There just isn’t better Tim Burton than Edward Scissorhands.  It perfectly synthesizes his adoration for gothic aesthetics and an even stranger suburbia.  It’s Johnny Depp’s breakout role and the beginning of his fruitful collaboration with Burton; they’re the bizarro Scorcese and DeNiro.  The rest of the cast is equally divine, the story itself a rare modern fairy tale that doesn’t collapse under the weight of its own imagination, and there’s that damn Danny Elfman score!  SOO GOOOOD!!!

Fittingly enough, said perfection is also the exhibition’s conundrum.

While his 90s career steadily continued on in wonderful weirdness (Ed Wood and Sleepy Hollow), Tim Burton entered the 2000s and lost that magic.  Even this decade’s best (Big Fish and Sweeney Todd: The Demon Barber of Fleet Street) lack a certain je ne sais quoi found in his prior work.  But there’s the all-caps “HUH?” that is Planet of the Apes. And the desperate battle against and (perhaps) partial victory over decades of childhood adoration that is Charlie and the Chocolate Factory. And Corpse Bride, an important lesson in impossible act of capturing lightening twice.

Has Hollywood’s increasing aversion to risk-taking transformed Tim Burton from visionary director to brand-name?  Is he now just a key ingredient in high-concept pitches meant to reassure studio execs that the movie will have a built in audience hungry for his particular style?  It’s too early to ponder if his Alice in Wonderland will be a return to form or step towards self-parody, but the MoMA exhibit raises such concerns about the trajectory of Tim Burton’s career.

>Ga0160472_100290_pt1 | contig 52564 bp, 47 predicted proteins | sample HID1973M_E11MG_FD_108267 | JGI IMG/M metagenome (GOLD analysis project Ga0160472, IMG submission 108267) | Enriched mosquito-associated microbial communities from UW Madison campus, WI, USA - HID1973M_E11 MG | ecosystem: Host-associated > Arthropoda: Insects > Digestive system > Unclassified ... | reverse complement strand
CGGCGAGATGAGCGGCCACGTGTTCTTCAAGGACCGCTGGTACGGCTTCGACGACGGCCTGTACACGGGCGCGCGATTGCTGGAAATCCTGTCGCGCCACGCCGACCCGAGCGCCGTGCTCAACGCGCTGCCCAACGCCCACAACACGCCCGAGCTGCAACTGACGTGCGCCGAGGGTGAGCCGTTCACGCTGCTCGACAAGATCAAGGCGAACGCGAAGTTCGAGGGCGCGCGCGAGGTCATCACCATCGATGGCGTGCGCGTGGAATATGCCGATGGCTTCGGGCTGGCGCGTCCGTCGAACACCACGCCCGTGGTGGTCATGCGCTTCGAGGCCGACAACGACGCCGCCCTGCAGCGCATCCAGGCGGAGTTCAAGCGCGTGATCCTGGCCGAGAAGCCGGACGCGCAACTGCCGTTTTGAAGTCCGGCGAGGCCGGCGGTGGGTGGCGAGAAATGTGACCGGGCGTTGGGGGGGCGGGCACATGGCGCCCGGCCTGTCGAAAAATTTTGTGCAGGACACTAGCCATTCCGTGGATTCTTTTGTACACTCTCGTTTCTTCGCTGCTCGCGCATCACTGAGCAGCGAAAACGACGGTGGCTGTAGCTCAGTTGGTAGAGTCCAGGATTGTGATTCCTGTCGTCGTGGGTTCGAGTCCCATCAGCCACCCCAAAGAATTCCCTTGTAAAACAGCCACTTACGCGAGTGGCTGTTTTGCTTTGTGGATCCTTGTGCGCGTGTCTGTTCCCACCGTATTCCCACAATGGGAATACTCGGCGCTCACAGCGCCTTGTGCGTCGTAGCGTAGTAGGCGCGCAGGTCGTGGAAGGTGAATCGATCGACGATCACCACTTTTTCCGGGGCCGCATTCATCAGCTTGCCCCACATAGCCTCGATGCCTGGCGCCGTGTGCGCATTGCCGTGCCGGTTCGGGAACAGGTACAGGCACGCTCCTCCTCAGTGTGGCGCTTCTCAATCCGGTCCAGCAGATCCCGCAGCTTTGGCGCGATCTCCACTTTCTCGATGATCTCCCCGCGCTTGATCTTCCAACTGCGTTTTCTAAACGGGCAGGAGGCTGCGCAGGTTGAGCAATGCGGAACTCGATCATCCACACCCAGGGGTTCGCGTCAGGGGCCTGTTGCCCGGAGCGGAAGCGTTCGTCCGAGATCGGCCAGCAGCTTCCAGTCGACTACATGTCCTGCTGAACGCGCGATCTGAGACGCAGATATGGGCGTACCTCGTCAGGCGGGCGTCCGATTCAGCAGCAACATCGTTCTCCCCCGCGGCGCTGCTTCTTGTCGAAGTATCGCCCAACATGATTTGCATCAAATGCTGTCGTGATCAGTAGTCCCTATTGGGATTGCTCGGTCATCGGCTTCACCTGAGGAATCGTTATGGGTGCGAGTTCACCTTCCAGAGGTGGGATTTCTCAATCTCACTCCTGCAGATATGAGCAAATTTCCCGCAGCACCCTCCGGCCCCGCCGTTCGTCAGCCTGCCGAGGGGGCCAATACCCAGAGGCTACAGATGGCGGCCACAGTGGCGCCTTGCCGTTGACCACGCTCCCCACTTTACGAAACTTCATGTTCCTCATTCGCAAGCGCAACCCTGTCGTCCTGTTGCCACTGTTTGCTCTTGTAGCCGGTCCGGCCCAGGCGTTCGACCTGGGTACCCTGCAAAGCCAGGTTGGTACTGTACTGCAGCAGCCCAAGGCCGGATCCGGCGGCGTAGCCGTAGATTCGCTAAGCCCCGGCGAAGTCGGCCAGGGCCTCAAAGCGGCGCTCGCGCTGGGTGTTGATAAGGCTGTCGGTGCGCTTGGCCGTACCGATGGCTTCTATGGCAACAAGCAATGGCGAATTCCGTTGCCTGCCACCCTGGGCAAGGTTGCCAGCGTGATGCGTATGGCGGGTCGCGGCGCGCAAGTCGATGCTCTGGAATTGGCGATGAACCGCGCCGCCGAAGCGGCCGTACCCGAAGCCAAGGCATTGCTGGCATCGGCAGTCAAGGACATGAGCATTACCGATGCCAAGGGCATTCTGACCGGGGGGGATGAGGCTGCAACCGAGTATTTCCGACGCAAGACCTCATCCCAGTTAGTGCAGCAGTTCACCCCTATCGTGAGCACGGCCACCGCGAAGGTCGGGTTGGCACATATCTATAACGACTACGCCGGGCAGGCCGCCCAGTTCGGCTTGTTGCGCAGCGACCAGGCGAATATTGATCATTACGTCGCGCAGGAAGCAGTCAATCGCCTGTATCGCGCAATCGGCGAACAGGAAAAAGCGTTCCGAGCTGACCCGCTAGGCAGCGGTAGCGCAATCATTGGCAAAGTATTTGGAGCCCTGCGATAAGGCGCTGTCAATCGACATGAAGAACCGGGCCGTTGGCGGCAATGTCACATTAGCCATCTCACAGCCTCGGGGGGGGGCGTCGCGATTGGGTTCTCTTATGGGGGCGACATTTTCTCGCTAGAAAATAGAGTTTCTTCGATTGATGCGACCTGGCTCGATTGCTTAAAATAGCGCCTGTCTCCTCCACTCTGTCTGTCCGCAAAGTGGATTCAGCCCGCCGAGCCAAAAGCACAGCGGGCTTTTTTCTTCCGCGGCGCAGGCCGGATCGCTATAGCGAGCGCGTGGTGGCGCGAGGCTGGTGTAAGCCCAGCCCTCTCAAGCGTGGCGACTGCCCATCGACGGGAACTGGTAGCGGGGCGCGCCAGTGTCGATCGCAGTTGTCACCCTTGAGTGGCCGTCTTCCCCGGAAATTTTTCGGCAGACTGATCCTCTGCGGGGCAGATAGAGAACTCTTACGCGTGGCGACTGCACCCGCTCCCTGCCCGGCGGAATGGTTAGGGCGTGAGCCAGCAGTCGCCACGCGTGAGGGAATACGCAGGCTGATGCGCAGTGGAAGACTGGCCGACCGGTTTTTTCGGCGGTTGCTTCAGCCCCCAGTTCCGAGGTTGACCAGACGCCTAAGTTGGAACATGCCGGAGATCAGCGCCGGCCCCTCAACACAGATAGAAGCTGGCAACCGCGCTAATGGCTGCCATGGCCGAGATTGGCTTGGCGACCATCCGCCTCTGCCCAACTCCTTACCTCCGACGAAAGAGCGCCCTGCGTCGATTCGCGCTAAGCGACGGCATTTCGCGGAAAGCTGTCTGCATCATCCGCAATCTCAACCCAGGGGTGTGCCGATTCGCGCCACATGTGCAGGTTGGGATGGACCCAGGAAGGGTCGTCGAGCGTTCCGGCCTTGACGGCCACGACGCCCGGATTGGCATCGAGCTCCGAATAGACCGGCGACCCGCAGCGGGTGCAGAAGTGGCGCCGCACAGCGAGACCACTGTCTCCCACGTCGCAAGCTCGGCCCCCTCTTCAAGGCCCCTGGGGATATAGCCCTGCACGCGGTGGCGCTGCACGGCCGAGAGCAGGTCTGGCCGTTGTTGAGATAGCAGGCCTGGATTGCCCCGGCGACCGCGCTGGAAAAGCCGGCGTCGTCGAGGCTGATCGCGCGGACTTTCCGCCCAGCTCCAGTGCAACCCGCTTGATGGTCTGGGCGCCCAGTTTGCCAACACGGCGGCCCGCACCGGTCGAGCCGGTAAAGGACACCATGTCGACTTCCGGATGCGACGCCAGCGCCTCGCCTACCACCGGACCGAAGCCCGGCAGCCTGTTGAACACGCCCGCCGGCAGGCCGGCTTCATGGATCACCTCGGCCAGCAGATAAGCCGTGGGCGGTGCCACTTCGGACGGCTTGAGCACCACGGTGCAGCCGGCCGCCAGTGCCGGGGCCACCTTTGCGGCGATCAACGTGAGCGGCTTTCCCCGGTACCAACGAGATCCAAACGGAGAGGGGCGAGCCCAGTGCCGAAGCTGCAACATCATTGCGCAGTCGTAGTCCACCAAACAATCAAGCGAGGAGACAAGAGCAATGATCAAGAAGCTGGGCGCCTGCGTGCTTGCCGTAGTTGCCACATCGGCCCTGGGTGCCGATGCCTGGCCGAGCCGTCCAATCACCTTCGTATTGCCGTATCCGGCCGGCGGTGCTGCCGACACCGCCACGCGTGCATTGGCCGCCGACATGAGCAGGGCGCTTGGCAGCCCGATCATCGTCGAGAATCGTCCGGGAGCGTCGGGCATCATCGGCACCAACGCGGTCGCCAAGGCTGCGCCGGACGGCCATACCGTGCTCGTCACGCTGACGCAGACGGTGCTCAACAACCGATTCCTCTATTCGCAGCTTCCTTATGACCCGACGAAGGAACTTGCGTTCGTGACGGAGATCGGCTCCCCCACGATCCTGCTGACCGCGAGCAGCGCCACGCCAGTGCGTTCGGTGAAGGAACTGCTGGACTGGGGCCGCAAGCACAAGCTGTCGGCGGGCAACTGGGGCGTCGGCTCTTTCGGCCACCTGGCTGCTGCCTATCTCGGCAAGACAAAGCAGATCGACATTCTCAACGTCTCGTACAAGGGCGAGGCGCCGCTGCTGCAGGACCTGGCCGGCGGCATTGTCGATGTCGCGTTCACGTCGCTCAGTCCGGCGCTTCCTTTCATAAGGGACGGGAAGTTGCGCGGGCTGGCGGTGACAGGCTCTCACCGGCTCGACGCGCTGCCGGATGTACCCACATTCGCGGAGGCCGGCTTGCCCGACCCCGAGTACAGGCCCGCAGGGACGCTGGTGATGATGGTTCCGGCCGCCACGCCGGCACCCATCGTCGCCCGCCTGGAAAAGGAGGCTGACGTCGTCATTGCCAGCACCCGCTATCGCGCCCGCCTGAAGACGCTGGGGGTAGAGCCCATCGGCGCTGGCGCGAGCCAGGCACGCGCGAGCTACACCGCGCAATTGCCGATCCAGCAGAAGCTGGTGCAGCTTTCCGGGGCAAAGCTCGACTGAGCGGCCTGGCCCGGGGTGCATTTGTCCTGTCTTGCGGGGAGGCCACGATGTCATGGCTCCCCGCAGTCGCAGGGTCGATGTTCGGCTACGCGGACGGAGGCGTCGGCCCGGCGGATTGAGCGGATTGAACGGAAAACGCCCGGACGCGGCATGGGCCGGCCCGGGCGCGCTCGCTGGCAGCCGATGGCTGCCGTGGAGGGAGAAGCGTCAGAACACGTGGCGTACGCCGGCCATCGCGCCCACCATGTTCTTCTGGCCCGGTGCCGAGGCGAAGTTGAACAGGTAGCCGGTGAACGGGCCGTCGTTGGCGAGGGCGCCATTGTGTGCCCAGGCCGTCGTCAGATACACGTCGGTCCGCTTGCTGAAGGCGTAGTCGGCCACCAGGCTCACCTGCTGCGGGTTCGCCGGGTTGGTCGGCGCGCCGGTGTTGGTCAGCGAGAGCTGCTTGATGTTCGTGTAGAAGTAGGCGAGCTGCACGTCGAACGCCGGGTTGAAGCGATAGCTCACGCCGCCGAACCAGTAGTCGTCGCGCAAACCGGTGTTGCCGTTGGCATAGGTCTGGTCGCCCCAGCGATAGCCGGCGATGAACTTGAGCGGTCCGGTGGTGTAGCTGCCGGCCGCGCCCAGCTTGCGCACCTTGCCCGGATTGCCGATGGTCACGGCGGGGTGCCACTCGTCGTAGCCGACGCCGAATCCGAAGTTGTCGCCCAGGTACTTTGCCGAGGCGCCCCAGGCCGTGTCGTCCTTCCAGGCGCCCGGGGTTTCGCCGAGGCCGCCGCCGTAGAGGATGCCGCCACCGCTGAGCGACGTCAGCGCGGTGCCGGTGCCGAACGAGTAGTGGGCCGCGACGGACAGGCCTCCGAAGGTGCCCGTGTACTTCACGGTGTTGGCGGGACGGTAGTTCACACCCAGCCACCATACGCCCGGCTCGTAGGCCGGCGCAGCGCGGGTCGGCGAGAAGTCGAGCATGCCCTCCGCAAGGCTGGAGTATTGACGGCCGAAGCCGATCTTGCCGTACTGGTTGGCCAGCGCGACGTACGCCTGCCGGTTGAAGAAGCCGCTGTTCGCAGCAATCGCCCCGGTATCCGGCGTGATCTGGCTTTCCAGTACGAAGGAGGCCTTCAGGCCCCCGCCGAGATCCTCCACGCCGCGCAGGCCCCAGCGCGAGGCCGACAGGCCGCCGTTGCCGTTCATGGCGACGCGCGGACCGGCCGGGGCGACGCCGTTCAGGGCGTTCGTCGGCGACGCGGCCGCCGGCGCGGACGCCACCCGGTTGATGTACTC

Putting the entire span of his work together could go both ways.  It might inspire newfound appreciation for this past decade’s decisions, or it might simply serve as to reinforcement our sour-grapes.  Will it dismantle the Do-Not-Want-bomb that is Planet of the Apes, or will it reinforce the opinion that something’s really been amiss for a while?

Seriously.  Let’s discuss.

3 Responses

  1. Tim Burton was my favorite director. Was. Big Fish was the last movie of his that I actually enjoyed. After Corpse Bride , Charlie and the Chocolate Factory , and Sweeney Todd , I am not at all looking forward to Alice in Wonderland . I will see it eventually, just to see if he can redeem himself at all, but honestly, his movies are becoming bland with creepy lighting and big budgets. It’s really dissapointing.


  2. […] The Alice in Wonderland Teaser Just Melted My Face! A little while back I’d expressed my concern about the current state of Tim Burton’s career and my growing unease that his best y…  I’ve obviously spoken too soon because the teaser trailer for Alice in Wonderland has […]


  3. […] Wonderland Is Going to Be Out of Control Amazing I’ll be completely frank: even though I previously had my doubts about Tim Burton’s latest, the reality is that I never needed this past summer’s face-meltingly fantastic teaser […]